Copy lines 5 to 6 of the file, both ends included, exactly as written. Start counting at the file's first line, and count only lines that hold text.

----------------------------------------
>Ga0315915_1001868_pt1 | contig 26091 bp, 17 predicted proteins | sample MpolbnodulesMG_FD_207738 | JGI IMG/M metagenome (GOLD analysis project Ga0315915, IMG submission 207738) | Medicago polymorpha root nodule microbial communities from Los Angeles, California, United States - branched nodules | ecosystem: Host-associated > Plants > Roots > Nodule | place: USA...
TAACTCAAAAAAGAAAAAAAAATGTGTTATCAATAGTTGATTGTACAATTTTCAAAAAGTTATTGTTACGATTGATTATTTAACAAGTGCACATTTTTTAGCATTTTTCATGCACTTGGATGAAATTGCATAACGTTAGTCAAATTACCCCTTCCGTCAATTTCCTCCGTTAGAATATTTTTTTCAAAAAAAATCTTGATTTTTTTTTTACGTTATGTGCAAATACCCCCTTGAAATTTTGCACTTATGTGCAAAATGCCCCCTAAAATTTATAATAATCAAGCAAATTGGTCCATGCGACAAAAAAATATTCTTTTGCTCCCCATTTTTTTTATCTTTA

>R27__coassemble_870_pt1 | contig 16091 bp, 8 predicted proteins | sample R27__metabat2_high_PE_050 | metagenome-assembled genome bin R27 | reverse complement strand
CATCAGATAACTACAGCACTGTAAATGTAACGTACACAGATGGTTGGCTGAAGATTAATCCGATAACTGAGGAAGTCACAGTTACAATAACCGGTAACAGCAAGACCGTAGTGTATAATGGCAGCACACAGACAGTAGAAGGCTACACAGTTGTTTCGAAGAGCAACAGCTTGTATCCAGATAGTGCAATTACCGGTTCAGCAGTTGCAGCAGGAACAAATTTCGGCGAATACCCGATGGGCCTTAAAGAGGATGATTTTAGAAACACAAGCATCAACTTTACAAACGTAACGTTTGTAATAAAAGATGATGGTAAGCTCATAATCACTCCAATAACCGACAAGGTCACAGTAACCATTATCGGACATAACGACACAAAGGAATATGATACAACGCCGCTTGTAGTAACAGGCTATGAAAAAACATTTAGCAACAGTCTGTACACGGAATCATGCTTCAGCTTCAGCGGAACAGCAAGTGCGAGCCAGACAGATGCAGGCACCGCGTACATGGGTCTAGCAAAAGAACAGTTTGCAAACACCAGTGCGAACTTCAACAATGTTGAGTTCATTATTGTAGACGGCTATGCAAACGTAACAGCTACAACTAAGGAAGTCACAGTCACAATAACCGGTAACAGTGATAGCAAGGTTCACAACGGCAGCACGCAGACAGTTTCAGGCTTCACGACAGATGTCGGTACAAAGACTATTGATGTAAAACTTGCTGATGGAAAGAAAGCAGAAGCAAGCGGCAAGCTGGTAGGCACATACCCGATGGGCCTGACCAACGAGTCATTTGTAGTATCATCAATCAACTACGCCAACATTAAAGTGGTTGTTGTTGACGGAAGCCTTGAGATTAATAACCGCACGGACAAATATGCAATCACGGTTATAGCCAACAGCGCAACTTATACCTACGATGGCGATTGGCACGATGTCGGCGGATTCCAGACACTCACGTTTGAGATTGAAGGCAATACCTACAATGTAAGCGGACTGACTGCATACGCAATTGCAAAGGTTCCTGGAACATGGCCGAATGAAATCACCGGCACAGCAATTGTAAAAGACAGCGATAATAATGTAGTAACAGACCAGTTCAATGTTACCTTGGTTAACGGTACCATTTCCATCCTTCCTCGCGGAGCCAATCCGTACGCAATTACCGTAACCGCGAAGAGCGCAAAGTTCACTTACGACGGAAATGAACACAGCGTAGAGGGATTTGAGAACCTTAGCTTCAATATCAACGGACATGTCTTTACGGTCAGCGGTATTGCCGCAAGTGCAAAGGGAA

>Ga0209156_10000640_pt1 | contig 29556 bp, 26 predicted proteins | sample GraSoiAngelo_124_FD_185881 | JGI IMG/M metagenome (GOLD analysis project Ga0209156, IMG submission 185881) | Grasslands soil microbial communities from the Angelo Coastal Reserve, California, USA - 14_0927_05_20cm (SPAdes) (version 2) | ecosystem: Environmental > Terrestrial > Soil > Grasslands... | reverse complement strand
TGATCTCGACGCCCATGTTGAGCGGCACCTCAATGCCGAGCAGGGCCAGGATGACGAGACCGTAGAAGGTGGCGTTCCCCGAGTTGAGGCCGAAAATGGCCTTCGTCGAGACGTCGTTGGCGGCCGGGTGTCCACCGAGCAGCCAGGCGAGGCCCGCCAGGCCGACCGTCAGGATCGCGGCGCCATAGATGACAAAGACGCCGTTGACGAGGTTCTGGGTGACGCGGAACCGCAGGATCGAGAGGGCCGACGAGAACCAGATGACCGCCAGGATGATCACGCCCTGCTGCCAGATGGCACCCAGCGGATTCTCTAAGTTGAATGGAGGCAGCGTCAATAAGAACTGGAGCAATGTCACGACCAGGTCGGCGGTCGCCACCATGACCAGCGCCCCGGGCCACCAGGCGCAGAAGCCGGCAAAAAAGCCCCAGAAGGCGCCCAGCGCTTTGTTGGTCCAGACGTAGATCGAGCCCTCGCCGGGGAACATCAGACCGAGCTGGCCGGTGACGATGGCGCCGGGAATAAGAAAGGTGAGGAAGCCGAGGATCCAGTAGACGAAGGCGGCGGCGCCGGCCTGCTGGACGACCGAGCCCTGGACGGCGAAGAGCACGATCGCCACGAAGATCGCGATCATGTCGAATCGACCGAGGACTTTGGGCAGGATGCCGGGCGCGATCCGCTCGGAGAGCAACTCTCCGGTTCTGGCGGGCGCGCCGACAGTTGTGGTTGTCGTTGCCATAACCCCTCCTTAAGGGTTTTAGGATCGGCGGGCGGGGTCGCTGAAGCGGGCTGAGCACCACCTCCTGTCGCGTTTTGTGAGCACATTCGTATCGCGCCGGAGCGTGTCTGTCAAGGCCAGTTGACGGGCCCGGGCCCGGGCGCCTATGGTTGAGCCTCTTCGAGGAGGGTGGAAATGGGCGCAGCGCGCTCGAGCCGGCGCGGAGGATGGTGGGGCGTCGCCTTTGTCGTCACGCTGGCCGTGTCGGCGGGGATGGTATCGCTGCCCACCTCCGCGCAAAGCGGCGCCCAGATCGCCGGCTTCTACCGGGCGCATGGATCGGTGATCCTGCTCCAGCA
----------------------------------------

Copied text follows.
>Ga0209156_10000640_pt1 | contig 29556 bp, 26 predicted proteins | sample GraSoiAngelo_124_FD_185881 | JGI IMG/M metagenome (GOLD analysis project Ga0209156, IMG submission 185881) | Grasslands soil microbial communities from the Angelo Coastal Reserve, California, USA - 14_0927_05_20cm (SPAdes) (version 2) | ecosystem: Environmental > Terrestrial > Soil > Grasslands... | reverse complement strand
TGATCTCGACGCCCATGTTGAGCGGCACCTCAATGCCGAGCAGGGCCAGGATGACGAGACCGTAGAAGGTGGCGTTCCCCGAGTTGAGGCCGAAAATGGCCTTCGTCGAGACGTCGTTGGCGGCCGGGTGTCCACCGAGCAGCCAGGCGAGGCCCGCCAGGCCGACCGTCAGGATCGCGGCGCCATAGATGACAAAGACGCCGTTGACGAGGTTCTGGGTGACGCGGAACCGCAGGATCGAGAGGGCCGACGAGAACCAGATGACCGCCAGGATGATCACGCCCTGCTGCCAGATGGCACCCAGCGGATTCTCTAAGTTGAATGGAGGCAGCGTCAATAAGAACTGGAGCAATGTCACGACCAGGTCGGCGGTCGCCACCATGACCAGCGCCCCGGGCCACCAGGCGCAGAAGCCGGCAAAAAAGCCCCAGAAGGCGCCCAGCGCTTTGTTGGTCCAGACGTAGATCGAGCCCTCGCCGGGGAACATCAGACCGAGCTGGCCGGTGACGATGGCGCCGGGAATAAGAAAGGTGAGGAAGCCGAGGATCCAGTAGACGAAGGCGGCGGCGCCGGCCTGCTGGACGACCGAGCCCTGGACGGCGAAGAGCACGATCGCCACGAAGATCGCGATCATGTCGAATCGACCGAGGACTTTGGGCAGGATGCCGGGCGCGATCCGCTCGGAGAGCAACTCTCCGGTTCTGGCGGGCGCGCCGACAGTTGTGGTTGTCGTTGCCATAACCCCTCCTTAAGGGTTTTAGGATCGGCGGGCGGGGTCGCTGAAGCGGGCTGAGCACCACCTCCTGTCGCGTTTTGTGAGCACATTCGTATCGCGCCGGAGCGTGTCTGTCAAGGCCAGTTGACGGGCCCGGGCCCGGGCGCCTATGGTTGAGCCTCTTCGAGGAGGGTGGAAATGGGCGCAGCGCGCTCGAGCCGGCGCGGAGGATGGTGGGGCGTCGCCTTTGTCGTCACGCTGGCCGTGTCGGCGGGGATGGTATCGCTGCCCACCTCCGCGCAAAGCGGCGCCCAGATCGCCGGCTTCTACCGGGCGCATGGATCGGTGATCCTGCTCCAGCA